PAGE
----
Here's the pond from another angle. The big news is that the dwarf waterlily has put out a new leaf.
I hear a lot about mutant but I don't get it. I didn't even know ants could talk
This rather unusual plant is growing in my garden. I didn't plant it and didn’t know what it was, but having recently found out about the astonishing Bing visual search “Name that plant” I uploaded a photo and got my answer.
It’s not clear whether it is a British native plant. It seems to originate from the Mediterranean region and South Asia, and so it might be a garden escape. Although it is poisonous and has a somewhat sinister appearance, it is cultivated for its unusual “architecture” as one web site described it and you can buy seeds from garden centres.
Its botanical name is Euphorbia lathyris. Euphorbia are a large(ca. 2000) genus of flowing plants, ranging in size from a few centimetres up to large trees. They all exude a milky poisonous sap, latex, which seems to have evolved as a defence against plant eaters (although it's said goats are immune, maybe that's why it's caper spurge).
There are other spurges you might see in your garden; common spurge, a weed of flower borders, and sun spurge which is it bigger cousin, which I think is a native wild flower but is also cultvated for its intriguoing and decorative appearance.
The common name spurge comes from the plant's traditional use as a purgative.
At one time I was an international boat-napper. It’s an unusual occupation, but basically I used to take rowing boats and hold them to ransom.
I remember one episode in Scandinavia, where people with names like Lars, Magnus, Gerd and so on all had dinghies pulled up on the beach next to their chalets. With so many to choose from it was a difficult decision, but finally I took the hull by Bjorn’s.
I’ve had a musical pacemaker fitted and now I wake each morning with a song in my heart.
Won a gardening competition yesterday. Behind at one point, but luckily I had an acer up my sleeve.
This rather stylish shoe is named ‘Pablo Picasso’.
Inspired by it I dashed off the following lyrics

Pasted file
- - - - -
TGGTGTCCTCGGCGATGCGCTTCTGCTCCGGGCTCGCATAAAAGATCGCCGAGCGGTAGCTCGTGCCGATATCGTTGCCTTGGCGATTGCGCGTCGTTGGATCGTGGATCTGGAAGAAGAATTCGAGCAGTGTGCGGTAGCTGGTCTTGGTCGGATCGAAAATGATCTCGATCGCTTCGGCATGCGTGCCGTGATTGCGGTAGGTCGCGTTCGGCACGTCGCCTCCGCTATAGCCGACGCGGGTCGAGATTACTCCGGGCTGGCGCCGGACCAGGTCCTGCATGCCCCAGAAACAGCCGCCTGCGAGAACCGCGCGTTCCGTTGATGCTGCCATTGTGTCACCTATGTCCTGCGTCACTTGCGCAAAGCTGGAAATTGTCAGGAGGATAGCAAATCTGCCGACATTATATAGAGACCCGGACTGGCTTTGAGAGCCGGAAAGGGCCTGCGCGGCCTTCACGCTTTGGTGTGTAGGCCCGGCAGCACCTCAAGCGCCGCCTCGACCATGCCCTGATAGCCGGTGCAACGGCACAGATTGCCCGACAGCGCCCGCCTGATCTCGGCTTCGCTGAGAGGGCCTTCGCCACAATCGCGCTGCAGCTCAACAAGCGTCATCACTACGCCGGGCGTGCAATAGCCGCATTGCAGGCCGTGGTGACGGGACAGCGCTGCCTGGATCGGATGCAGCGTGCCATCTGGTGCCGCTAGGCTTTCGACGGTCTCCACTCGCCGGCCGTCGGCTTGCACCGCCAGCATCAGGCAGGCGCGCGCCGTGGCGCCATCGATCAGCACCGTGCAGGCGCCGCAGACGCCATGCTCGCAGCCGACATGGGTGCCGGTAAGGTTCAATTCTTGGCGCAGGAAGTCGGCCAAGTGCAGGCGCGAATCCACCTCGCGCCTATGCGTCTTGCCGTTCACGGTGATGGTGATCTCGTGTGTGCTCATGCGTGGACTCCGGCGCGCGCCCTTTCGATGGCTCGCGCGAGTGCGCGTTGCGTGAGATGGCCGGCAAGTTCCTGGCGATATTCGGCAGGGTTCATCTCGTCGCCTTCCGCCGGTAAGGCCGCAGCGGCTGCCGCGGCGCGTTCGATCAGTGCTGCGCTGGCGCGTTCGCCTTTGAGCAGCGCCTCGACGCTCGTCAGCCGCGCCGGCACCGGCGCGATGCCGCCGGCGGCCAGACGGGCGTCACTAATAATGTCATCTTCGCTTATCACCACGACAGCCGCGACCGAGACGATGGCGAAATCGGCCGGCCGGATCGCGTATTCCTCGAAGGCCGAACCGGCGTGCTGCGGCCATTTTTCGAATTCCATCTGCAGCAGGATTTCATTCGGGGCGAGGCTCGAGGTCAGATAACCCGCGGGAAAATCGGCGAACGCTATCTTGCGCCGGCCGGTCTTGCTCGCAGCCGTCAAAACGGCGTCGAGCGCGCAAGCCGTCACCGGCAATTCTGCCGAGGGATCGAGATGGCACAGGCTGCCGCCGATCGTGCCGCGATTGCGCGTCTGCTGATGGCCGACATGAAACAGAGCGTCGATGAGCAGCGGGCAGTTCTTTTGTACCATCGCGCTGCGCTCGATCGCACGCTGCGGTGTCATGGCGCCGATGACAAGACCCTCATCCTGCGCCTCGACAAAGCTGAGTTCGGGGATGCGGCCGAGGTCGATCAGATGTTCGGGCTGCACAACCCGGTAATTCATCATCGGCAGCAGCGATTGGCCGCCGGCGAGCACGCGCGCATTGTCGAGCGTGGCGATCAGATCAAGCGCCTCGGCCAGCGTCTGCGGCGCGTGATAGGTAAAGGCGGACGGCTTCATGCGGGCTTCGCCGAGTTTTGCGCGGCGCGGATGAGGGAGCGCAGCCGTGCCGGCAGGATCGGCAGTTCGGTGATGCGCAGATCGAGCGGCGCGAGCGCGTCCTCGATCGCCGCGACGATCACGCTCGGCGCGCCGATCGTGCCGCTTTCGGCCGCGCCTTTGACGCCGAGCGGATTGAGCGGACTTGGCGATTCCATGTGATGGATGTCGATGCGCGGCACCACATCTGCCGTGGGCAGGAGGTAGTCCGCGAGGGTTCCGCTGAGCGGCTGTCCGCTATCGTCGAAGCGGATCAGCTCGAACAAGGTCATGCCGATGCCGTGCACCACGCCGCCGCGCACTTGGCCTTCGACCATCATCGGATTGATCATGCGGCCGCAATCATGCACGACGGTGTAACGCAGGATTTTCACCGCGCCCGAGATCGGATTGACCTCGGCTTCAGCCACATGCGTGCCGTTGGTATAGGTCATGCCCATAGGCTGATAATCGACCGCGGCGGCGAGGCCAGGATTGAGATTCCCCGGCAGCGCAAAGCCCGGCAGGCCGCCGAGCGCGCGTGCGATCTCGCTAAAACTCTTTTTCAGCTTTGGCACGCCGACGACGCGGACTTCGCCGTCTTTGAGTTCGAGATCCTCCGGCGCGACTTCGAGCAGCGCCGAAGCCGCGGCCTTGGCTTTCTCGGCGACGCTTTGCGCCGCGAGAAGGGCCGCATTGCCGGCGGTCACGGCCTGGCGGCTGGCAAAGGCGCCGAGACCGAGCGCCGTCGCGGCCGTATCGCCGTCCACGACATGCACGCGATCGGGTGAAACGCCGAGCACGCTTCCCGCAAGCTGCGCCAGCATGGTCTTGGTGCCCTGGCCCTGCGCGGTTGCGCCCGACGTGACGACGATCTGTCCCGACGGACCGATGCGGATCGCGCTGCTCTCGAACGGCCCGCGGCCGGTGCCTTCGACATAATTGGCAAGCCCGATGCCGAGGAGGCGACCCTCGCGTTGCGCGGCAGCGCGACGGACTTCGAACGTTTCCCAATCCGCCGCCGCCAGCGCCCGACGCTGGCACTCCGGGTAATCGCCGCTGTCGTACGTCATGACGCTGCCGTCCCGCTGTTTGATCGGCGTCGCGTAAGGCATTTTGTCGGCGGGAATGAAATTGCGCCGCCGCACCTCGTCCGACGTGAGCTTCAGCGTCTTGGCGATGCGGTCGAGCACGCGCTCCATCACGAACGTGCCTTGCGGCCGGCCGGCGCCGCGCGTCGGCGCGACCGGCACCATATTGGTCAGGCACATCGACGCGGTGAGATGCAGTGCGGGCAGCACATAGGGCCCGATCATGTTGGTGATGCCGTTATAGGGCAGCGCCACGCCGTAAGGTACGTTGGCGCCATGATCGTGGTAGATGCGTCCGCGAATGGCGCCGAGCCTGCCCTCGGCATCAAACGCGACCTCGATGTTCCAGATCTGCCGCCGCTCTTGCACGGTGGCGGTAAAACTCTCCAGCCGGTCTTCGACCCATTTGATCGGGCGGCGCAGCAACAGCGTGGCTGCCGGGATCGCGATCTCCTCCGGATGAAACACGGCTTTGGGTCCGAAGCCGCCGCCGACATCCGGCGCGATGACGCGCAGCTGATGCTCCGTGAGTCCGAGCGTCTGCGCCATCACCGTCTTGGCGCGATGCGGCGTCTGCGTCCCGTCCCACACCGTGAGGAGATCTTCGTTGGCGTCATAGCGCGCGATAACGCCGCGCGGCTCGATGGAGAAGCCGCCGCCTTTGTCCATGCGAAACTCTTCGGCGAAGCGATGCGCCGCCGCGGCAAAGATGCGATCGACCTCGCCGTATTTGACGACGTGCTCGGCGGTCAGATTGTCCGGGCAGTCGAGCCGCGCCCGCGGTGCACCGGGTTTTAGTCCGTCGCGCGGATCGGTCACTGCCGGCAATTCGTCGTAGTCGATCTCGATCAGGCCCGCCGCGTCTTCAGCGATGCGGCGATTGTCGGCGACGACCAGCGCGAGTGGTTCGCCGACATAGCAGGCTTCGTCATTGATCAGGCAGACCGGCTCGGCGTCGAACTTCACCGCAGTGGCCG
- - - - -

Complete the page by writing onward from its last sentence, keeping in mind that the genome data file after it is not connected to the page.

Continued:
It's one for the Monet
Two for Tissot
Three to get Redon
Now Gaugin go.
Well you can do anything but don’t tread on my blue suede shoes.
Q. How do cats make their morning coffee?
A. With a purrcolator.
Last night I ate like a pig. Mind you swill is a bit of an acquired taste.
A creative friend has created a magical garden-within-a-garden. We bought most of the plants, the pond liner and some of the materials, but we also scavenged a lot of cobbles and the wonderful Cornish limestone slabs you can see. We currently have a drought locally, so the pond is not filled yet.
This miniature pond is designed to be soothing to the eye and spirit, but also to act a wildlife sanctuary for a variett of small animals, We had hardly finished when this young hedgesparrow came really close to us. LIke robins they follow the gardener.
At night the area appears magical.
Of all the philosophic twists
Here's the one that most persists
Why does the Universe exist at all
When not existing would be more economicall
There were two birds sat on a bough
If they’ve not gone they’ll be there now.
There’s a popular garden centre near here where what plants you get is decided at random. It’s called Taking Pot Luck.
I’ve been fretting about a poem with this title for years and maybe coming close
When the Angel of Death arrived,
It was a Hummingbird at my ear.
I was astonished, and said, I thought you’d have strong wings, to carry me.
No no it replied, I am here to enchant and to guide,
Your wings alone shall bear you up,
Let me help you emerge.
My grandson writes:
I have cat-like reflexes. Whenever I see a cat I instantly like it.
These cherry trees stand at the front of my house.
A rose by any other name would smell as sweet.
A rose is a rose is a rose.
They are not long, the days of wine and roses.
He who wants a rose must respect the thorn.
It’s the time that you spent on your rose that makes your rose so important.
Ants trapped in amber.
Our garden has a small patch of woodland, with thriving trees but the ground level plants are limited, apart from snowdrops and celandines.
So we've started working on widening the number of species, beginning with some ferns. We have acquired five kinds, three native to this country, one from China I think, and one from New Zealand. Some are deciduous so their foliage dies back in autumn, others retain their leaves throughout the seasons.
Ferns tend to like shade, but in varying degrees, so we've been trying to match their position carefully to their preferences. Not sure we have it right, it's a difficult judgement, but they can be moved later if necessary.
Not all in the ground yet, but the photo gives an idea of what we are aiming at.
I was planning to mail you
Some salad but I
Couldn't post the lettuce.
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